Home Opinion Sanctifying work: more than a way to make a living?

Sanctifying work: more than a way to make a living?

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A statue of St. Joseph the Worker stands outside of St. Joseph Church in Oneida, Wis. The feast day of St. Joseph the Worker, the foster father of Jesus and a carpenter, is May 1. (OSV News photo/Sam Lucero)

My mind has been focused on work a lot lately. That’s probably because in seven of our eight adult children’s households, someone has been looking for a new job!

Most of us have a list of checkboxes when it comes to what we do and where. We hope to find something that is challenging but not overwhelming, meaningful but not pressured, ethical but not boring, creative but not unstable, enjoyable but pays enough to take care of our needs — and at least some of our wants. And, we want to work with other people who are competent but not competitive, friendly but not intrusive, flexible but not unpredictable and sociable but not dramatic.

But what if work is more than just a way to make a living? What if God wants to use our work to sanctify us, that is, to make us holy? And what if our biggest struggle about work comes down to learning how to see it as one of God’s blessings?

Those kinds of considerations lie behind the church’s nod to St. Joseph the Worker on May 1. Sure, the feast day was initially established in 1955 by Pope Pius XII as a Christian counter narrative to Communist May Day observances. But drawing our attention to the example of St. Joseph has the potential to lead us down a completely different path of reflection about work, one that can change how we think about it.

It’s easy to get caught in the notion that work is a necessary evil, the result of original sin. That can happen when we recall God’s words to Adam and the woman after they sinned: “Cursed is the ground because of you; in toil you shall eat of it all the days of your life; …By the sweat of your face you shall eat bread until you return to the ground, for out of it you were taken” (Gen 3:17, 19).

In the gravity and drama of that scene, it’s easy to forget what life was like in the garden before the fall. But if we turn back a few pages, however, it becomes clear that Eden was not an all-inclusive resort, and human life was not intended to be a vacation. “The Lord God took the man and put him in the garden of Eden to till it and keep it” (Gen 2:15). God worked in the act of creation, and the human beings he endowed with his image were always meant to do likewise. The work of tilling and keeping isn’t easy. (Ask any farmer.) But it is a blessing, not a curse.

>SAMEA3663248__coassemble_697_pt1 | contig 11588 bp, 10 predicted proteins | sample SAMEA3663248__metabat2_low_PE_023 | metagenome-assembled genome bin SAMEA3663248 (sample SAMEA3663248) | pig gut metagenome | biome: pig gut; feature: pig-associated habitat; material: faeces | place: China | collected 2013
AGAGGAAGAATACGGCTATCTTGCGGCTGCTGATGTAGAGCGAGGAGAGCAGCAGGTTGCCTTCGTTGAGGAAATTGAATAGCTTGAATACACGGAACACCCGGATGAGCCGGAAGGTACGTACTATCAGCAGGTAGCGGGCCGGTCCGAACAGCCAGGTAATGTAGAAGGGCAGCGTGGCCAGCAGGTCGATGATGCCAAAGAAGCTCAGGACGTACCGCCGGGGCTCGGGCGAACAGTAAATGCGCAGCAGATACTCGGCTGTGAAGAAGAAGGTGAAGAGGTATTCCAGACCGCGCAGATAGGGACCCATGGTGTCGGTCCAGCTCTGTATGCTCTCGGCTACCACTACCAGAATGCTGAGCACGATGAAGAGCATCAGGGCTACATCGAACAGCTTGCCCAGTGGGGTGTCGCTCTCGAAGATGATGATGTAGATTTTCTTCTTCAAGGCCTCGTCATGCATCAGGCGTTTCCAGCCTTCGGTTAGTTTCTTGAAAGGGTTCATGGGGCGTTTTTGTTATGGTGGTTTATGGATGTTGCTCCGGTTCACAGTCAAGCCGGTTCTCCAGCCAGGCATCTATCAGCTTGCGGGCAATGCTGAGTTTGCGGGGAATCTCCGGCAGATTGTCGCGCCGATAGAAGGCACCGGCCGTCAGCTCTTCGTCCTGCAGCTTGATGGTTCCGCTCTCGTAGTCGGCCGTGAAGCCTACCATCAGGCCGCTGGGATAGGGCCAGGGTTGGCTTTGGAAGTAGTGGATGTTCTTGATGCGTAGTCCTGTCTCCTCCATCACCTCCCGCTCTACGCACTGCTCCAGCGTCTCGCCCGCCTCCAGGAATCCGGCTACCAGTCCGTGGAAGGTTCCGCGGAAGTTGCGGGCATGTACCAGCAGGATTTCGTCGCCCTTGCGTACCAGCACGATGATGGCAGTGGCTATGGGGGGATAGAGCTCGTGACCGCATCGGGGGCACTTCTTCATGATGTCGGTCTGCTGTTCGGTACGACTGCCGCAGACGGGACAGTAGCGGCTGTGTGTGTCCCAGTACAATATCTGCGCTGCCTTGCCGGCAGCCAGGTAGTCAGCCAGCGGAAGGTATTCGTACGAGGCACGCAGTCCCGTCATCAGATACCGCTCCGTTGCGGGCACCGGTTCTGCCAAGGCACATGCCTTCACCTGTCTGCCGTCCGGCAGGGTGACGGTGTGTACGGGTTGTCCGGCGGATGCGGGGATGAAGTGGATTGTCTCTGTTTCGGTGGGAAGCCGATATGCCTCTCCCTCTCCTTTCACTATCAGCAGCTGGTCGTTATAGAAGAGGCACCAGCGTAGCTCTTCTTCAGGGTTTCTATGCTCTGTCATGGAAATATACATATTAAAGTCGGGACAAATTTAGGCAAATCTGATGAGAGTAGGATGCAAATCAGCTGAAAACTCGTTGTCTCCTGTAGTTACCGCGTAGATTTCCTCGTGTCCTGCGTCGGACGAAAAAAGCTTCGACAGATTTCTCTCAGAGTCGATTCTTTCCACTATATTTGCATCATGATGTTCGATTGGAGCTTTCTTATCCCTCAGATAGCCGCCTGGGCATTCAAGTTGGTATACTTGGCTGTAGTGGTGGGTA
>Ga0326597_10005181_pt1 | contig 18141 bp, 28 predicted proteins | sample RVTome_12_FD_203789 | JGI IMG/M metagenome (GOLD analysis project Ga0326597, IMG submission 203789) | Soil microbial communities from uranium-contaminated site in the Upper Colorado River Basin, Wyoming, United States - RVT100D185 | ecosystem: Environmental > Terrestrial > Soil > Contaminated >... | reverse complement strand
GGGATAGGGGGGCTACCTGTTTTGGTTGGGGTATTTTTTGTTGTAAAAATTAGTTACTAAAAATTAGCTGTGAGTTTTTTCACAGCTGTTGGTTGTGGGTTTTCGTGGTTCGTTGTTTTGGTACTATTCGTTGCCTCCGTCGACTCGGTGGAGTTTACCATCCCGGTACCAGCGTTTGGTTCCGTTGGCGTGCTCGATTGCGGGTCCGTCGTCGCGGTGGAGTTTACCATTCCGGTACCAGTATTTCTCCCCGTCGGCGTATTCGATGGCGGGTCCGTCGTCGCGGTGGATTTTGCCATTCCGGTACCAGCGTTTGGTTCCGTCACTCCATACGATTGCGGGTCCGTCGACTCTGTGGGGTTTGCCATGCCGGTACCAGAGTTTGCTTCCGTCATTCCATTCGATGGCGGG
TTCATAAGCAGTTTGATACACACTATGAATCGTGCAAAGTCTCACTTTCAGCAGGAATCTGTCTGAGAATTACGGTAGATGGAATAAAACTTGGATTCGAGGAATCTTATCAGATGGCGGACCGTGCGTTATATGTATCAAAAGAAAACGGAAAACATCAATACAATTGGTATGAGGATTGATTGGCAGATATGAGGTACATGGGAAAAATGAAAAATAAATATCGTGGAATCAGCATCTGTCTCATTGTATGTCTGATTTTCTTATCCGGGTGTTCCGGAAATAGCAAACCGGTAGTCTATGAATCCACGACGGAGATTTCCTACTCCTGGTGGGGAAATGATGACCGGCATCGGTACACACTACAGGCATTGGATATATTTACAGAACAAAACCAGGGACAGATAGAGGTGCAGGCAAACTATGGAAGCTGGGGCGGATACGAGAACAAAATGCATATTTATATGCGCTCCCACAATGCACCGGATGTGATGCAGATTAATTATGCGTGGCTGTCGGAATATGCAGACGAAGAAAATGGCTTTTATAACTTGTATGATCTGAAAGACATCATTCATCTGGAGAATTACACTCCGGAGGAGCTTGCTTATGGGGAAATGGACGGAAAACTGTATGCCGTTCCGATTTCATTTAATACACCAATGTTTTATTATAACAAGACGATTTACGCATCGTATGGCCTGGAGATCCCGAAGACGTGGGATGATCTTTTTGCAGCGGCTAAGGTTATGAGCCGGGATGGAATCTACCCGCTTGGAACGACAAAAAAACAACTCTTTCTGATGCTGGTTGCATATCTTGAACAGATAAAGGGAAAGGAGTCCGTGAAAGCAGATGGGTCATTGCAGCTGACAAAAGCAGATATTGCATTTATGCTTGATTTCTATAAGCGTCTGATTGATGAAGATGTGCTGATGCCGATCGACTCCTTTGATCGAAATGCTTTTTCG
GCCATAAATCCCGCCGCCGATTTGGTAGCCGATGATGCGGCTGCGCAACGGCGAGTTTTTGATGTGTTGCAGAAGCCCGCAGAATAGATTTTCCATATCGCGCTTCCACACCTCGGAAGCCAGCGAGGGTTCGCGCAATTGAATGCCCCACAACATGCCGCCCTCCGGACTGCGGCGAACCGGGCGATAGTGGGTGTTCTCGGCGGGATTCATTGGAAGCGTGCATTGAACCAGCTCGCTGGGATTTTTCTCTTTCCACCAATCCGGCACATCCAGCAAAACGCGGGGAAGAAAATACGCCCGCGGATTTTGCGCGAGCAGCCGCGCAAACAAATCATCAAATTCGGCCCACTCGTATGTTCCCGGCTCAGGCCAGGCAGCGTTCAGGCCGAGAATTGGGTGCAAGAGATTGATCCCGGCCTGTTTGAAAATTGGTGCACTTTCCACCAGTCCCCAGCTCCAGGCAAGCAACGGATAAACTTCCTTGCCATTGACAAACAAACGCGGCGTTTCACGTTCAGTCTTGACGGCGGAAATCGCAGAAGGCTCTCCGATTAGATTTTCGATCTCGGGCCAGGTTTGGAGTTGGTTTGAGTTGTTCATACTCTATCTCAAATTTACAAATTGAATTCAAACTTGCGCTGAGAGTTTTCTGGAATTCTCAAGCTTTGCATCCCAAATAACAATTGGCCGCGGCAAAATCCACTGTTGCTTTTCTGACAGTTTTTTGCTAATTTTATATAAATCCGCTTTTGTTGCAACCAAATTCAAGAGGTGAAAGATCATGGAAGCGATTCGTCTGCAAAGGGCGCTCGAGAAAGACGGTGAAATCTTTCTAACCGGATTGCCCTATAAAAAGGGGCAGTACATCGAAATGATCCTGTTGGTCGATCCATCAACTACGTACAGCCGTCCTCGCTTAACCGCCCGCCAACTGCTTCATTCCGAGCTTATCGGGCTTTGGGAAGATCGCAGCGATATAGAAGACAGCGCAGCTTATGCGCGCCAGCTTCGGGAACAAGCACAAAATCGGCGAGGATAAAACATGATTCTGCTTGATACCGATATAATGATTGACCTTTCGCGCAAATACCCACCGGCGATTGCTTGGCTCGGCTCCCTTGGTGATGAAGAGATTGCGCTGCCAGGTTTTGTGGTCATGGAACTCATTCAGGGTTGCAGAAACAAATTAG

In recent times, no one has given us a more developed Christian understanding of work than St. Josemaría Escrivá, the founder of Opus Dei. He never minced words: “Work is man’s original vocation. It is a blessing from God, and those who consider it a punishment are sadly mistaken.”

That is because work is something we share with God. When we work, we exercise the powers of agency and creativity God gave us. We cultivate and build, prepare and structure. We synthesize, analyze and organize as God himself does in the universe he created, cares for, and continues to hold in being. Our work gives us the opportunity to co-create, co-care, and co-operate with God.

Work provides a way to glorify and serve God. But even more, God does not distance himself or stand aloof from our work any more than he does from his own. When we fully absorb this truth, we begin to understand that work is an ordinary and daily means of encountering God.

St. Josemaría articulates this beautifully: “You must realize now, more clearly than ever, that God is calling you to serve him in and from the ordinary, secular, and civil activities of human life. He waits for us everyday, in the laboratory, in the operating room, in the army barracks, in the university chair, in the factory, in the workshop, in the fields, in the home, and in all the immense panorama of work.”

Job searches and the Memorial of St. Joseph the Worker remind us that work isn’t incidental or adjacent to our spiritual life. Our labor is integral to how God works in and through us, and, unless it involves sin, all work is God’s work.

Jaymie Stuart Wolfe is a sinner, Catholic convert, freelance writer and editor, musician, speaker, pet-aholic, wife and mom of eight grown children, loving life in New Orleans.